Tip malposition of peripherally inserted central catheters: a prospective randomized controlled trial to compare bedside insertion to fluoroscopically guided placement
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Peripherally inserted central catheter (PICC) use continues to increase, leading to the development of a blind bedside technique (BST) for placement. The aim of our study was to compare the BST with the fluoroscopically guided technique (FGT), with specific regard to catheter tip position (CTP).
Materials and methods
One hundred eighty patients were randomized to either the BST or the FGT. All procedures were done by the same interventional team and included postprocedural chest X-ray to assess CTP. Depending on the international guidelines for optimal CTP, patients were classified in three types: optimal, suboptimal not needing repositioning, and nonoptimal requiring additional repositioning procedures. Fisher’s test was used for comparisons.
One hundred seventy-one PICCs were successful inserted. In the BST groups, 23.3% of placements were suboptimal and 30% nonoptimal, requiring repositioning. In the FGT group, 5.6% were suboptimal and 1.1% nonoptimal. Thus, suboptimal and nonoptimal CTP were significantly lower in the FGT group (p < 0.001).
Tip malposition rates are high when using blind BST, exposing the patient to an increased risk of deep venous thrombosis and catheter malfunction. Using the FGT or emerging technologies that could help tip positioning are recommended, especially for long-term indications.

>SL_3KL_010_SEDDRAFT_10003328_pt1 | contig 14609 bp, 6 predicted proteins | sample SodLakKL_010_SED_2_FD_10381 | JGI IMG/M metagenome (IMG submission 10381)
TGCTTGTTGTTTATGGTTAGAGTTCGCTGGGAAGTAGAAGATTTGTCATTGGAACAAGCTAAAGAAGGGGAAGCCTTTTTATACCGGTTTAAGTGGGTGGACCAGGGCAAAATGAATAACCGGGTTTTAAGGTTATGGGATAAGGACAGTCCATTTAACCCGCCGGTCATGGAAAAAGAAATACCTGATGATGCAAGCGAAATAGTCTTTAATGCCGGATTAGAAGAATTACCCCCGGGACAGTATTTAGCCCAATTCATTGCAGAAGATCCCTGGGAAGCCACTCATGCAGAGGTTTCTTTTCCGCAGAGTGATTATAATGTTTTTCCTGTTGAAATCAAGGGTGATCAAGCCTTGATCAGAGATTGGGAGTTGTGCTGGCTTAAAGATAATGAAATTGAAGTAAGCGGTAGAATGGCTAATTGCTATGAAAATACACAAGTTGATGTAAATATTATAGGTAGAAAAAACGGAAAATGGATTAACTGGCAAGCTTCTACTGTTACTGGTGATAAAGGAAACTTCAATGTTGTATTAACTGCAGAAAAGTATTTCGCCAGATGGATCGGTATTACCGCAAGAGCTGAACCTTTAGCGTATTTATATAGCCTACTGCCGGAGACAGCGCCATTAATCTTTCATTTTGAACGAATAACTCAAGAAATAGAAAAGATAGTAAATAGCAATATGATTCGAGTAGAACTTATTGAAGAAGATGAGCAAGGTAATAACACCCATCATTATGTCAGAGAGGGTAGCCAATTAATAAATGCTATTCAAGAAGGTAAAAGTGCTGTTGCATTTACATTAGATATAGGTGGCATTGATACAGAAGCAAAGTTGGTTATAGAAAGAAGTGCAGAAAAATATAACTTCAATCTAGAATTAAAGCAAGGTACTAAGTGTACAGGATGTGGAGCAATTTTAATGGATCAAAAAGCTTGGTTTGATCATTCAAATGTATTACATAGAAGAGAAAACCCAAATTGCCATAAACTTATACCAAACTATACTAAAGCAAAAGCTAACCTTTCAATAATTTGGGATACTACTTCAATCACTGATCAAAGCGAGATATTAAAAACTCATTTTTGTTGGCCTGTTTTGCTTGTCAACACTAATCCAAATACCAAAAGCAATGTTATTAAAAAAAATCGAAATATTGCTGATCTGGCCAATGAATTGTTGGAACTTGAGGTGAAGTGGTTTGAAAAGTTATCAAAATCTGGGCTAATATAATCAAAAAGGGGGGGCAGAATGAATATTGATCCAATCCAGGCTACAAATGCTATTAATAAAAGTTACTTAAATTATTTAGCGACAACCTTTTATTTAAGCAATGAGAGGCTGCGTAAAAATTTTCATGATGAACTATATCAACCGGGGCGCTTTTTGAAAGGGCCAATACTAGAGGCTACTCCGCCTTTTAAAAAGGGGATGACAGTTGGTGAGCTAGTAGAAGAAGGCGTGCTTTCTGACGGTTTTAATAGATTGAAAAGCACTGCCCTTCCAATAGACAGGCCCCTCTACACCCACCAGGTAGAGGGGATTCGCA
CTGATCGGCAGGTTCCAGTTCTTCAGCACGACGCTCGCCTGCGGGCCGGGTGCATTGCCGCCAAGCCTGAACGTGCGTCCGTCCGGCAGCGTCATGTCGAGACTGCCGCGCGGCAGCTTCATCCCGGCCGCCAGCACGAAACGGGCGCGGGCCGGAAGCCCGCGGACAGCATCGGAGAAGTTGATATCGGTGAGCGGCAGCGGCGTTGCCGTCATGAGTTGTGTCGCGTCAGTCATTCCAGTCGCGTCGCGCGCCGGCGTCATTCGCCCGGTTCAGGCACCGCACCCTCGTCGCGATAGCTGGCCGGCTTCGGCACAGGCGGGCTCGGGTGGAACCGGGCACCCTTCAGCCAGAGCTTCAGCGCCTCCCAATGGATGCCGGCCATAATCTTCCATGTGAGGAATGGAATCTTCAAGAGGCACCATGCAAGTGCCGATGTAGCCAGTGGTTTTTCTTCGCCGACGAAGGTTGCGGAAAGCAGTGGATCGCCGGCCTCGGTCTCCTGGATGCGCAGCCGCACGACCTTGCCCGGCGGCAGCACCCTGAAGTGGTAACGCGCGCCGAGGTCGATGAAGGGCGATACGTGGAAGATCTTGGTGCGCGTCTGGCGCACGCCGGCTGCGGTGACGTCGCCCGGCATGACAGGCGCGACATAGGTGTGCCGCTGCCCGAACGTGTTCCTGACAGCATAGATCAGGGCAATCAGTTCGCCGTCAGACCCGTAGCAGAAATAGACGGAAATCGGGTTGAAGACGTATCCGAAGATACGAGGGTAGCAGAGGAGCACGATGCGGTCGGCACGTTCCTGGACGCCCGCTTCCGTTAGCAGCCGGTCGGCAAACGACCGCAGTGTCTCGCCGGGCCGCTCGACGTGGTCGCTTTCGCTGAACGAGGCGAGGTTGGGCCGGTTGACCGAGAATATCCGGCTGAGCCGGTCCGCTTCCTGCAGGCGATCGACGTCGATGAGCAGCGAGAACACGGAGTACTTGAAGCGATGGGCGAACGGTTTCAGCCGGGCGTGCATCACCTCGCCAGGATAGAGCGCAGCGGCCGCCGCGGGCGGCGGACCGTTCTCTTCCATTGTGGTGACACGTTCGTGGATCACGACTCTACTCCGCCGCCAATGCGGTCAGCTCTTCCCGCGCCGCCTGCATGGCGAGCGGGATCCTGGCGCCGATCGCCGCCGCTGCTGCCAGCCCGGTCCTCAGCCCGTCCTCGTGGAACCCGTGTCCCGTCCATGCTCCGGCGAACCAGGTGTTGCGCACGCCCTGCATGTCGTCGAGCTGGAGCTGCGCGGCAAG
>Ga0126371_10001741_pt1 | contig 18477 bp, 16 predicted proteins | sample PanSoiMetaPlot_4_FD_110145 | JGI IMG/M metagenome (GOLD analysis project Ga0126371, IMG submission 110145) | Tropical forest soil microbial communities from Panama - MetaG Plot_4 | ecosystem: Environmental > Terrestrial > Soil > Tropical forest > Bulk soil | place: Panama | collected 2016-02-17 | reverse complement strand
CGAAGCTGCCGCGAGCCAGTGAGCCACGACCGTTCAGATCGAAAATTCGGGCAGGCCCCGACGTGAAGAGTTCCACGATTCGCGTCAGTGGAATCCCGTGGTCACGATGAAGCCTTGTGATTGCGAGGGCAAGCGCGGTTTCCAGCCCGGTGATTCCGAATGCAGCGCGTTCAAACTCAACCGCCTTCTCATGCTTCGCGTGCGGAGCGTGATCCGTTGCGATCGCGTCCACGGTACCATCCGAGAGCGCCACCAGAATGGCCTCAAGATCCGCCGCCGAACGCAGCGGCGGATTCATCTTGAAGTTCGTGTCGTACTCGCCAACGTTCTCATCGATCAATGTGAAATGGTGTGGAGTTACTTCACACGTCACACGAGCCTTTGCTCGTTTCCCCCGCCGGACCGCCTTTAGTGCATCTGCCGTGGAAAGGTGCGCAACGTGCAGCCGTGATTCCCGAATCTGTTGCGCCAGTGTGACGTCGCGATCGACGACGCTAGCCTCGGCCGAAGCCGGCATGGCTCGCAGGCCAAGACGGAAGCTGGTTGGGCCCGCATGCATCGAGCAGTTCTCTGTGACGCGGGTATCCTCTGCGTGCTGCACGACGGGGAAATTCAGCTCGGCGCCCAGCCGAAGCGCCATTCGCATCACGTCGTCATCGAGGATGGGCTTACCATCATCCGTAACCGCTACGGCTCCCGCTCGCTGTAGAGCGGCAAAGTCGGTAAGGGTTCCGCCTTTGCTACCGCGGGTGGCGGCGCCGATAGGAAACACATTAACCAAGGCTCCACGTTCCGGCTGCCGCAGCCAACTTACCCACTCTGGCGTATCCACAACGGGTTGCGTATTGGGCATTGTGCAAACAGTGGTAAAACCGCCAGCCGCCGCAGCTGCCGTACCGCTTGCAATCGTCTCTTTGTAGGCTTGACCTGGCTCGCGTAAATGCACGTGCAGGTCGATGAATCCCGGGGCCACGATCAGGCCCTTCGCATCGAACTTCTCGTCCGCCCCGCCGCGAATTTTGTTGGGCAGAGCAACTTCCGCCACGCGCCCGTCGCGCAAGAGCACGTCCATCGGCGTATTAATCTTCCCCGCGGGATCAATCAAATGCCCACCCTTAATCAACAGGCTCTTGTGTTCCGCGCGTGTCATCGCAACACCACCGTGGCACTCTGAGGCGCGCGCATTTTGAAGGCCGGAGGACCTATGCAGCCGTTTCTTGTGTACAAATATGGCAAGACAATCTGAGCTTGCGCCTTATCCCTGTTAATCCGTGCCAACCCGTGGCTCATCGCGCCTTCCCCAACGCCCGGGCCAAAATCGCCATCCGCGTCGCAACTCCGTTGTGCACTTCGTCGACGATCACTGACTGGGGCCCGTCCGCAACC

• Bedside and fluoroscopy guided techniques are commonly used for PICC placement.
• Catheter malposition is the major technical issue with the bedside technique.
• Catheter malposition occurred in 53% of patients with the bedside technique.
KeywordsPeripherally inserted central catheters Tip malposition Fluoroscopically guided technique Blind bedside technique Intensive care unit
Peripherally inserted central catheters
Blind bedside technique
Fluoroscopically guided technique
Catheter tip position
Centrally inserted venous catheters
Superior vena cava
Intensive care unit
The scientific guarantor of this publication is Salah Dine Qanadli. The authors of this manuscript declare relationships with the following companies: Salah Dine Qanadli was a consultant for C. R Bard Inc. during the last 3 years. The authors state that this work has not received any funding. No complex statistical methods were necessary for this paper.
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